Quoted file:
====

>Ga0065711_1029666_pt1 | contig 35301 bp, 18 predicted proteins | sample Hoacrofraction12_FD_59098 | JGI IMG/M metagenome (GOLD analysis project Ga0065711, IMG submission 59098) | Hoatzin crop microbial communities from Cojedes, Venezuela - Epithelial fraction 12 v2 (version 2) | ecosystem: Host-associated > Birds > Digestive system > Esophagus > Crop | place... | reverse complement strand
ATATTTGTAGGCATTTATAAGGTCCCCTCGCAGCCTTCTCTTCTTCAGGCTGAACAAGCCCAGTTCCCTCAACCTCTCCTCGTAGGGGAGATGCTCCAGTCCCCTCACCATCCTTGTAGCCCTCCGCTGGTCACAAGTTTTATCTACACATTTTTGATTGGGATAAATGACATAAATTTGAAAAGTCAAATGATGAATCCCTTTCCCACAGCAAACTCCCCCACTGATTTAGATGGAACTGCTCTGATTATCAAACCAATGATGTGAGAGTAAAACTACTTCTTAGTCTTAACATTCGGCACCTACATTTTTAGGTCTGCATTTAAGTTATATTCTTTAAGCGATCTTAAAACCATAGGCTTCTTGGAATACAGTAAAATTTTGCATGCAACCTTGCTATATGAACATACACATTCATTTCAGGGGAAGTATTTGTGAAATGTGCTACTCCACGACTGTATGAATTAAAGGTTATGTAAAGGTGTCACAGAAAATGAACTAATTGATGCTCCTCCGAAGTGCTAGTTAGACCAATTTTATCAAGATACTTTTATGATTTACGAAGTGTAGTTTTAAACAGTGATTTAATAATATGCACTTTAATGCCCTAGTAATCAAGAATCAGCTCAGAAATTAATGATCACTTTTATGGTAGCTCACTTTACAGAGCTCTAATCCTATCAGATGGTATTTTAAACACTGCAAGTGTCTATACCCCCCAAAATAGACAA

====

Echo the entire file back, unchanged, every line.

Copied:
>Ga0065711_1029666_pt1 | contig 35301 bp, 18 predicted proteins | sample Hoacrofraction12_FD_59098 | JGI IMG/M metagenome (GOLD analysis project Ga0065711, IMG submission 59098) | Hoatzin crop microbial communities from Cojedes, Venezuela - Epithelial fraction 12 v2 (version 2) | ecosystem: Host-associated > Birds > Digestive system > Esophagus > Crop | place... | reverse complement strand
ATATTTGTAGGCATTTATAAGGTCCCCTCGCAGCCTTCTCTTCTTCAGGCTGAACAAGCCCAGTTCCCTCAACCTCTCCTCGTAGGGGAGATGCTCCAGTCCCCTCACCATCCTTGTAGCCCTCCGCTGGTCACAAGTTTTATCTACACATTTTTGATTGGGATAAATGACATAAATTTGAAAAGTCAAATGATGAATCCCTTTCCCACAGCAAACTCCCCCACTGATTTAGATGGAACTGCTCTGATTATCAAACCAATGATGTGAGAGTAAAACTACTTCTTAGTCTTAACATTCGGCACCTACATTTTTAGGTCTGCATTTAAGTTATATTCTTTAAGCGATCTTAAAACCATAGGCTTCTTGGAATACAGTAAAATTTTGCATGCAACCTTGCTATATGAACATACACATTCATTTCAGGGGAAGTATTTGTGAAATGTGCTACTCCACGACTGTATGAATTAAAGGTTATGTAAAGGTGTCACAGAAAATGAACTAATTGATGCTCCTCCGAAGTGCTAGTTAGACCAATTTTATCAAGATACTTTTATGATTTACGAAGTGTAGTTTTAAACAGTGATTTAATAATATGCACTTTAATGCCCTAGTAATCAAGAATCAGCTCAGAAATTAATGATCACTTTTATGGTAGCTCACTTTACAGAGCTCTAATCCTATCAGATGGTATTTTAAACACTGCAAGTGTCTATACCCCCCAAAATAGACAA